THIS year’s Labour Day has presented a unique opportunity for the labour movement to reflect deeply and focus on crafting solutions for sustenance in the post Covid-19 era.
In the past, workers would march in elegant attire, listen to speeches, enjoy refreshments and disperse.
This happened year-in year-out, a routine with very little impact nor tangible results.
A horde of workers would simply demand the best attire for them to look outstanding without truly reflecting on the very essence of the Workers Day; it became routine, a joy ride.
Many of them will only look at the attire as the benefit while others will just enjoy the spectacle of marching and strutting along with the music reverberating from the military brass band.
Perhaps, the time of speeches for some workers in the audience is the anti-climax.
Therefore, this year offers an opportunity for workers to curve a turning-point, to focus more on the true meaning of the occasion and celebrate it for what it is; not for new suits nor spectacular display.
Labour Day must be understood in the correct context and commemorated for the right reasons.
The International Labour Organisation (ILO) recognises the International Labour Day as an official holiday all over the world to celebrate the accomplishments of workers and to promote workers’ rights.
Labour Day has its origins in the United States in the late 1800s when at the height of the industrial revolution an average American operated for 12 hours from Monday to Friday and seven hours during weekends.
Workers were subjected to long hours and poor working conditions, sparking protests, epitomised by riots in which many lives were lost.
In New York, employees requested for unpaid time off and held the first Labour Day parade. This important occasion has evolved for many years in many countries and has now become a global phenomenon – International Labour Day.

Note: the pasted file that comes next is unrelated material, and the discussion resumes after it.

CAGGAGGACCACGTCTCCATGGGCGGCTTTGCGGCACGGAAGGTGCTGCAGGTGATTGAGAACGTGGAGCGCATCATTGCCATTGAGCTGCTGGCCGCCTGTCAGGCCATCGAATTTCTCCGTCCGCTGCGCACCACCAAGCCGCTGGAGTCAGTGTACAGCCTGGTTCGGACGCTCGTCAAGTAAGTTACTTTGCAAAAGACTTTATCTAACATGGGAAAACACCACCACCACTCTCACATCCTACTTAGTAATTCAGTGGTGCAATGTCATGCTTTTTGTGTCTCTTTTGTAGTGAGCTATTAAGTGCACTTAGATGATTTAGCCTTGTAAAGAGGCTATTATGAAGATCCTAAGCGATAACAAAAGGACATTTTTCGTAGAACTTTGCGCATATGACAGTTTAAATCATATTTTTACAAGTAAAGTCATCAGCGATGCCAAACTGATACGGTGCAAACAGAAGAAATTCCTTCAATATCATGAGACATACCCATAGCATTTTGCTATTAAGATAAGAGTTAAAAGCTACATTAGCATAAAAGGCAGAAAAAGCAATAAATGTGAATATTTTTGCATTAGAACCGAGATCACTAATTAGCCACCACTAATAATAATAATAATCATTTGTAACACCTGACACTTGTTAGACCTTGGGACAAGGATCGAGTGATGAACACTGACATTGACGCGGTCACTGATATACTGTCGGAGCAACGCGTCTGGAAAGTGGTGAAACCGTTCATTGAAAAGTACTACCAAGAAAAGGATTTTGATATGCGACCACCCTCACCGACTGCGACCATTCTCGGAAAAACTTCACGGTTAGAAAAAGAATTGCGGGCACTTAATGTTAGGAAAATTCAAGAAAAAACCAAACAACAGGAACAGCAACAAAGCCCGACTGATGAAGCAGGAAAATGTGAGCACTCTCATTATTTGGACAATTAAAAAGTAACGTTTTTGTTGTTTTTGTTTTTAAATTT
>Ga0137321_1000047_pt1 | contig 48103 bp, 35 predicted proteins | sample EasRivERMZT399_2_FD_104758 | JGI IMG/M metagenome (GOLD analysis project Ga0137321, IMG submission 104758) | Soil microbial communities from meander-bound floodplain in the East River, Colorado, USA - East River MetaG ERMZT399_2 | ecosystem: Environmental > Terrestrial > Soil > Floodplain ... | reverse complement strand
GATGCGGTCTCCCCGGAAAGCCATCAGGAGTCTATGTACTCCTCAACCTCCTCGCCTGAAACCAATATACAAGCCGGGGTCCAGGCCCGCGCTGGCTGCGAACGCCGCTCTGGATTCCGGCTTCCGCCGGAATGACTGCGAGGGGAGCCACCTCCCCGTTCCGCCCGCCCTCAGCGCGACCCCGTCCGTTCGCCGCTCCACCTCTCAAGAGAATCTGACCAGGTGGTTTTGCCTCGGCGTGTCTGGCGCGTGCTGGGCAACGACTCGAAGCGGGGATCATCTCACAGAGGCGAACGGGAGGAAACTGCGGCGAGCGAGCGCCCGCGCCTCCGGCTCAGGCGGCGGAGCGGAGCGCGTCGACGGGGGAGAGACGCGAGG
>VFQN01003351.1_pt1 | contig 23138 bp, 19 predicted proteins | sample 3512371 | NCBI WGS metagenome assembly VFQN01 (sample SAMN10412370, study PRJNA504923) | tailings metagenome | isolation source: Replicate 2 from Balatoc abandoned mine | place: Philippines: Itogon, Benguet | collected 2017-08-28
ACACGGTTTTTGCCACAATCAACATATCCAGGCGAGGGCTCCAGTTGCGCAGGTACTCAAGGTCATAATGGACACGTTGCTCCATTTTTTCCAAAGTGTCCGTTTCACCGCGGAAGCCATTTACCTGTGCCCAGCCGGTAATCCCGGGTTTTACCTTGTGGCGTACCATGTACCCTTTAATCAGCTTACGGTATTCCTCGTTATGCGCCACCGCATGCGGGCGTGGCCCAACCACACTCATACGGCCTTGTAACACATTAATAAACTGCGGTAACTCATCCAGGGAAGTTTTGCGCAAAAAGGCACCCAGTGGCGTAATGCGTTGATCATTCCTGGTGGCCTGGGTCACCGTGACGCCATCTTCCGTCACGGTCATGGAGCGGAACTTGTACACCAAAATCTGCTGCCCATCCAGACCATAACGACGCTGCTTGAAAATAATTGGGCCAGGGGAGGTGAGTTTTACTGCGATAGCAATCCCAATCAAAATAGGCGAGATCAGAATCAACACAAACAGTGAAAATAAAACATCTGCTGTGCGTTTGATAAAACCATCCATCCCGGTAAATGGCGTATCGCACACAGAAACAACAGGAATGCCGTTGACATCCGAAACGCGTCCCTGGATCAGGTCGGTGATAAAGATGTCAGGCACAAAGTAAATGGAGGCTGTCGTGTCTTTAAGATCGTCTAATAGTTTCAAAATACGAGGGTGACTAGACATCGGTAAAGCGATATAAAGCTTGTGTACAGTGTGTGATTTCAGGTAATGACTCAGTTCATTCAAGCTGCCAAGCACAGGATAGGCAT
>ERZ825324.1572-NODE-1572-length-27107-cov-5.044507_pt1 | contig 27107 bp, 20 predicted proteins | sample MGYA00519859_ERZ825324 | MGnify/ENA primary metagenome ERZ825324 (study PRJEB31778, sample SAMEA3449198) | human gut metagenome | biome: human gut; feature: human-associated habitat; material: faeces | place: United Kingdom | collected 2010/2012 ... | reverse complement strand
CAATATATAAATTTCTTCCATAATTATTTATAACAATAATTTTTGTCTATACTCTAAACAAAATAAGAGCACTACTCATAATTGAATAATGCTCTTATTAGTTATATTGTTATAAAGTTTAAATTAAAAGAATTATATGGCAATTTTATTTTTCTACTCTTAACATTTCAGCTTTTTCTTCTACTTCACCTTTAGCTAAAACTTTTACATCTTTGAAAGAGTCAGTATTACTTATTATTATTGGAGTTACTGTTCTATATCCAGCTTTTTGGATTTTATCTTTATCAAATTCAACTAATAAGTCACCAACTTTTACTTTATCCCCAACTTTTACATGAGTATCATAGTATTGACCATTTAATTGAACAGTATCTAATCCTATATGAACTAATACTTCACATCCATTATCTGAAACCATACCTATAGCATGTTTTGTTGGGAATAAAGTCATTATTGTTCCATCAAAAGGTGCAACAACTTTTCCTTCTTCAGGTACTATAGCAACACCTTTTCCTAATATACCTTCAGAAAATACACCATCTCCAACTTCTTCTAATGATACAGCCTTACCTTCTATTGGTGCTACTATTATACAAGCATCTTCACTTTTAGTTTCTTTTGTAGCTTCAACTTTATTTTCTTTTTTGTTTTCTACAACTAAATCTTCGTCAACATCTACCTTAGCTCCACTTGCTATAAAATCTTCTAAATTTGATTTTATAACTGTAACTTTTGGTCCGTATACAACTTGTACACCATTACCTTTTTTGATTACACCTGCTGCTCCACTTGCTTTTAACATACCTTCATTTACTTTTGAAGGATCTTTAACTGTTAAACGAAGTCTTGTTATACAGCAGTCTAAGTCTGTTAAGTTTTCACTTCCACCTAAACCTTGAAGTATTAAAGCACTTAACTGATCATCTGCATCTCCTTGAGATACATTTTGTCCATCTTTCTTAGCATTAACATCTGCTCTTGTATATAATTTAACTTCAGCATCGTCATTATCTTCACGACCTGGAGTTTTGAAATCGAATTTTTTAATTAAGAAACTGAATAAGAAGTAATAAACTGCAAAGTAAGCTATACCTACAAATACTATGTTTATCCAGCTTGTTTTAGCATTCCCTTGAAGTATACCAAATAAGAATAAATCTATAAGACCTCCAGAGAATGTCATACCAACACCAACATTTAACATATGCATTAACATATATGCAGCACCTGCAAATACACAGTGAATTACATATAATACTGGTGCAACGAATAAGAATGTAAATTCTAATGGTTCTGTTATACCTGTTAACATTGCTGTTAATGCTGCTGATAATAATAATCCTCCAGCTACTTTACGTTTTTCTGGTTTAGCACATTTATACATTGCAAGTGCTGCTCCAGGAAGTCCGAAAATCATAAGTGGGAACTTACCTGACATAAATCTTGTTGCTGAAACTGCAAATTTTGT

In Zambia, a lot has happened including labour law reforms to try and strike a balance between a sustainably growing industry and a motivated labour movement.
This is a pendulum which has been difficult to balance for some years due to a number of factors.
Currently, the topical issue relates to the Employment Code Act number 3 of 2019 which aims to regulate the employment of persons, prohibit discrimination at an undertaking and provide for the protection of wages, entitlements and other benefits.
It is also aims at achieving many other things for both the employer and employee.
Although Government is also an employer, it is there to provide an enabling environment for the private sector to thrive and remunerate employees appropriately.
However, financial turbulence may arise and choke this equation.
Labour Day, therefore, offers an opportunity for both the employer and the employee to reflect on the matters affecting operations, whether positive or negative.
It is a day when workers’ achievements must be recognised and appreciated, a day when workers’ rights must be discussed and appreciated.
This year, the trade unions, workers, employers, Government and cooperating partners have not converged, but this does not take away the spirit to recognise the importance of the worker in industrial and national development.
It is a unique Labour Day presented in 2020, which will go in the annals of history.
Most importantly, workers and employers must examine issues in the correct perspective and plan for the post Covid-19 period; how will the state of the economy be?
How will it affect both the employer and employee?


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